Professor James H. Liu
Head of School of Psychology
New Zealand (Wellington, Auckland, Palmerston North Campuses)
Ph.D., University of California, Los Angeles, USA
James Liu was born in Taiwan as Liu Hou-fu. His parents emigrated to Taiwan following the civil war in China. They then emigrated to the United States where James grew up in a small town in the Midwest (Carbondale, Illinois). He obtained a Bachelor’s Degree in Computer Science from the University of Illinois, and worked as an aerospace engineer for Hughes Aircraft in the mid-80s. He received aPhD in psychology from UCLA in 1992, did a post-doc at Florida Atlantic University, and was been teaching at Victoria University of Wellington between 1994 to 2015. He is now Head of School of Psychology at Massey University, New Zealand. His father, an eminent neo-Confucian philosopher, refers to himself and his discipline as a “gypsy spirit”, and James shares this inclination. His decade plus in Wellington is the longest state of continuous residence in his life. A naturalized citizen of two countries, he describes himself as a Chinese-American-New Zealander.
He is author of more than 80 articles and has edited books on New Zealand Identities,Restorative Justice and Practices in New Zealand and Progress in Asian Social Psychology. As Professor of Psychology, Victoria University, he was Co-Director of the Centre for Applied Cross Cultural Research. He devoted considerable energy to establishing a bicultural psychology for Aotearoa/New Zealand, that brings together Maori and European worldviews. He has been Treasurer and Secretary-General for the Asian Association of Social Psychology and been associated with its Executive since its inception. James is currently President of the Association.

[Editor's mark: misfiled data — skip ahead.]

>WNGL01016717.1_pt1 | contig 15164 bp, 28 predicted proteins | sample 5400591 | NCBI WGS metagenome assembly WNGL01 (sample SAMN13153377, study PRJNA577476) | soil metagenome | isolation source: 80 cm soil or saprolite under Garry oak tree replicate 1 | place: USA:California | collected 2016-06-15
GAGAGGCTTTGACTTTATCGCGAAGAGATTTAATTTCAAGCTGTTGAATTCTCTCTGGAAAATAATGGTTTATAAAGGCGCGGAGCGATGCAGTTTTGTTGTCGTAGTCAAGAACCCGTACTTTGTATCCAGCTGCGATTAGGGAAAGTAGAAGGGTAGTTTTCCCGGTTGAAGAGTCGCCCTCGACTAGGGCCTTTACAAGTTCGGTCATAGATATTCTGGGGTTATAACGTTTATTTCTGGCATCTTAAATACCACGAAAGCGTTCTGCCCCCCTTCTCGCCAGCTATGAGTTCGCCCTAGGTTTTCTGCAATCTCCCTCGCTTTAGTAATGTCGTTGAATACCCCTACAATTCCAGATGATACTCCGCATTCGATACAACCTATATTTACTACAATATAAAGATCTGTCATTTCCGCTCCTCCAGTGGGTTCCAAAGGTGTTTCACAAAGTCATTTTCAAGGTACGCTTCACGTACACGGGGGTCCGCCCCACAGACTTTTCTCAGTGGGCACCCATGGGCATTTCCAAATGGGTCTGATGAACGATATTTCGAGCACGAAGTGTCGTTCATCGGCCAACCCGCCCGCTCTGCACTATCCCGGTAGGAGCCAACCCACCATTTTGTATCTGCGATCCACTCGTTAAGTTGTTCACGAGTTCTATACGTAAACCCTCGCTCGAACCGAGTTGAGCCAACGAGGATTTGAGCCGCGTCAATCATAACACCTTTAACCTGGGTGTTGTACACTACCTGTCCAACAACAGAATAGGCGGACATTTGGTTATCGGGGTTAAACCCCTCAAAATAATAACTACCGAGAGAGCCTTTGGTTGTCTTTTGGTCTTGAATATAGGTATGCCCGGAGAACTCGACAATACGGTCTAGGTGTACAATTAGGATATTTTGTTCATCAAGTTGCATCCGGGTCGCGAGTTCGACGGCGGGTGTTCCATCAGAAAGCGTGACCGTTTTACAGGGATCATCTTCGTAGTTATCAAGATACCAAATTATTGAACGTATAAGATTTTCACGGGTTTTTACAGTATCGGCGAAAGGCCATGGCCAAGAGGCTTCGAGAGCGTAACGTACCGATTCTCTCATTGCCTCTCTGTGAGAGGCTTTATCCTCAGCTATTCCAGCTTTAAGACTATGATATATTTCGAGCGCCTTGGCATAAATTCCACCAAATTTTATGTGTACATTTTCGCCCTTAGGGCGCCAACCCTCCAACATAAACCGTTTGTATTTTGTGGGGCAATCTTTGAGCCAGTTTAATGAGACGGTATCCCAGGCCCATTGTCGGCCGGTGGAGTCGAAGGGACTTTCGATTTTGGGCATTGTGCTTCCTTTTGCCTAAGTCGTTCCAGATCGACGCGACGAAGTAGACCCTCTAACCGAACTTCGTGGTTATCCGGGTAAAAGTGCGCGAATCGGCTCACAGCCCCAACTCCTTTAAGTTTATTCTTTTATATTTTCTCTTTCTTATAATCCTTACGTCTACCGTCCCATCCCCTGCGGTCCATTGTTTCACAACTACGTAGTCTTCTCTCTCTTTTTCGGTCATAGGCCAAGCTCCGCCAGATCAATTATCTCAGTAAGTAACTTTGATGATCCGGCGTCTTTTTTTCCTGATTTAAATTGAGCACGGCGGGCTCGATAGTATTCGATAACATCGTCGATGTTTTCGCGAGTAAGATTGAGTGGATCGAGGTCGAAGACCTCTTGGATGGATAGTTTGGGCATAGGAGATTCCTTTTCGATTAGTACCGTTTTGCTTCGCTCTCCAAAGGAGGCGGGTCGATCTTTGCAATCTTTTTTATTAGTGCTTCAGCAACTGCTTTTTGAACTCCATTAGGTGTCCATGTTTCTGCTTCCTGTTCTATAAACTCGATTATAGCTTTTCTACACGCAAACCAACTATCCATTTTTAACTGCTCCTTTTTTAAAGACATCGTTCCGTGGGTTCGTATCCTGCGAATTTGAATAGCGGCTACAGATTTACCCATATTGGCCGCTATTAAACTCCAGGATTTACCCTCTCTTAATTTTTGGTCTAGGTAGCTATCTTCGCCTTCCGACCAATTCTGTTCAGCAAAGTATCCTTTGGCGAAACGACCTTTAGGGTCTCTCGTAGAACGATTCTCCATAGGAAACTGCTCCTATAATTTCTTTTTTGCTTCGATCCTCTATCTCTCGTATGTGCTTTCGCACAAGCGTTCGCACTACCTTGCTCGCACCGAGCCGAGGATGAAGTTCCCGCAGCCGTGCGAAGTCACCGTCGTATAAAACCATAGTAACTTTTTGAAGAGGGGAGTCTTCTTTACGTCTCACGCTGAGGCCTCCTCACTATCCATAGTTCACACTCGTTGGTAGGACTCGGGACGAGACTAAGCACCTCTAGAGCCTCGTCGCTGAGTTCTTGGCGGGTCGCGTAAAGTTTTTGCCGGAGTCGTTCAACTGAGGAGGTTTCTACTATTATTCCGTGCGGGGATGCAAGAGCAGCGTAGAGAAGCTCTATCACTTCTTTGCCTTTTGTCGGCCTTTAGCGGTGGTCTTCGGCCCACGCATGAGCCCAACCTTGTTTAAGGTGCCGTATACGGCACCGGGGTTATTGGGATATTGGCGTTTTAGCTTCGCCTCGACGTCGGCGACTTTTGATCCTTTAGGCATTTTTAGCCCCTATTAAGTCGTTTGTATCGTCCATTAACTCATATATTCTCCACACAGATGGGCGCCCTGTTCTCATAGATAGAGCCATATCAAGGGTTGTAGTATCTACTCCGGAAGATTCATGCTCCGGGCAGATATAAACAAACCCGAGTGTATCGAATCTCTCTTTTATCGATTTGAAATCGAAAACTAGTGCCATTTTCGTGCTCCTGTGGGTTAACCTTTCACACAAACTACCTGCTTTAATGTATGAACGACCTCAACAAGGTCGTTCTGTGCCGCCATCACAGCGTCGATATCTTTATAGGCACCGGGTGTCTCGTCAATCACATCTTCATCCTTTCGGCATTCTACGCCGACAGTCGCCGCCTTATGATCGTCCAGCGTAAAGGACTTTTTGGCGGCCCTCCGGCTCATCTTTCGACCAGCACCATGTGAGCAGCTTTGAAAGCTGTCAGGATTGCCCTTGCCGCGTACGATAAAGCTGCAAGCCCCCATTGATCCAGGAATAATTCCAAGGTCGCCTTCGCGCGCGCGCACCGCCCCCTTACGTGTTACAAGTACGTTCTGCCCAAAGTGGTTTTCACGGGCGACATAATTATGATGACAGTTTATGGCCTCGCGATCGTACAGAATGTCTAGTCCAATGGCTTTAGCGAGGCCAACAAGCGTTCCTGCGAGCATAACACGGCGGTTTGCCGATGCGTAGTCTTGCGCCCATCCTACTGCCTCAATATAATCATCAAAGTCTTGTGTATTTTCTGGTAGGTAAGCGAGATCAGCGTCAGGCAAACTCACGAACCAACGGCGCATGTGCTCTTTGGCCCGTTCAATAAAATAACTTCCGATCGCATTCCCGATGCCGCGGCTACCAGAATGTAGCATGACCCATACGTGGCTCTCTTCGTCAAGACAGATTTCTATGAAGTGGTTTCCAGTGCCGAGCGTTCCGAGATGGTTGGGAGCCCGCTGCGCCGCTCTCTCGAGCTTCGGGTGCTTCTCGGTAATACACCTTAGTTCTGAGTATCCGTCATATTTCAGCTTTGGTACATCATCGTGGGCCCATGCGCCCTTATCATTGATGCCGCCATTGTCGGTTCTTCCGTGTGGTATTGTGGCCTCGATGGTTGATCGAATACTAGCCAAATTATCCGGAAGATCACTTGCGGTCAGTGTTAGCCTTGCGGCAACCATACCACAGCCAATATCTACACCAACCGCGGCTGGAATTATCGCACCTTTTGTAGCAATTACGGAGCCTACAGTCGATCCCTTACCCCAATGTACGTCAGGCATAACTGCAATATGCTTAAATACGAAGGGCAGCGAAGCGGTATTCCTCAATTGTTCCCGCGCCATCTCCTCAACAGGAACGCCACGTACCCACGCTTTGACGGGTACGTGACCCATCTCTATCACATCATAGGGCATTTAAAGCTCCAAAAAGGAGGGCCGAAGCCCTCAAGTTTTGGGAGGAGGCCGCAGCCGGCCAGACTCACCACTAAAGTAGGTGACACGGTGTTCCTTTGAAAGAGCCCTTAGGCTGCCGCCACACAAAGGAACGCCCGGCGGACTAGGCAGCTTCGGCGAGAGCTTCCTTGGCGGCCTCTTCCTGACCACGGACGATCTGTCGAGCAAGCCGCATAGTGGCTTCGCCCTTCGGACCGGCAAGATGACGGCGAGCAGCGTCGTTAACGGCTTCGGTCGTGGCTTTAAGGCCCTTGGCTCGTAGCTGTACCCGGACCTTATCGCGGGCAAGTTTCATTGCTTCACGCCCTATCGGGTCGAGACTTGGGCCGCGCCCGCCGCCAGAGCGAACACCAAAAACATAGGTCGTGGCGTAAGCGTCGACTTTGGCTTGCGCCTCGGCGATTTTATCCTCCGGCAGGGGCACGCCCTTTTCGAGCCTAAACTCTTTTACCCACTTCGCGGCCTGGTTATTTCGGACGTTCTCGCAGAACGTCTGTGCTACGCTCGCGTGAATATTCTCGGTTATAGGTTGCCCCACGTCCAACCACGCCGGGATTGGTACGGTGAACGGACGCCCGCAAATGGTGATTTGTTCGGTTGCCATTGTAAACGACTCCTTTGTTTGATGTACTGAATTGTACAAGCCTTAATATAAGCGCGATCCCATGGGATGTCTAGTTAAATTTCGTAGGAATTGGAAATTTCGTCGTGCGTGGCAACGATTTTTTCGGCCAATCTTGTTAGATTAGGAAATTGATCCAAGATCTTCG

- Inter-group Relations
- Social Identity
- Social Representations
- Identity and History
- Cross-cultural psychology
- Action Research
Liu, J.H., Huang, L.L., & McFedries, C. (2007). Cross-sectional and longitudinal differences in Social Dominance Orientation and Right Wing Authoritarianism as a function of political party preferences and societal change. In press, Asian Journal of Social Psychology.
Liu, J.H., McCreanor, T., McIntosh, T., & Teaiwa, T. (2005)(eds). New Zealand identities: Departures and Destinations. Wellington, NZ: Victoria University Press.
Liu, J.H., Goldstein-Hawes, R., Hilton, D.J., Huang, L.L., Gastardo-Conaco, C., Dresler-Hawke, E., Pittolo, F., Hong, Y.Y., Ward, C., Abraham, S., Kashima, Y., Kashima, E., Ohashi, M., Yuki, M., & Hidaka, Y. (2005). Social representations of events and people in world history across twelve cultures. Journal of Cross-Cultural Psychology, 36(2), 171-191.
Liu, J.H., & Hilton, D. (2005). How the past weighs on the present: Social representations of history and their role in identity politics. British Journal of Social Psychology, 44, 537-556.
Huang, L.L., Liu, J.H., & Chang, M. (2004). The “Double Identity” of Taiwanese Chinese: A dilemma of politics and culture rooted in history. Asian Journal of Social Psychology, 7(2), 149-189.
Liu, J.H., Lawrence, B., Ward, C., & Abraham, S. (2002). Social representations of history in Malaysia and Singapore: On the relationship between national and ethnic identity. Asian Journal of Social Psychology, 5(1), 3-20.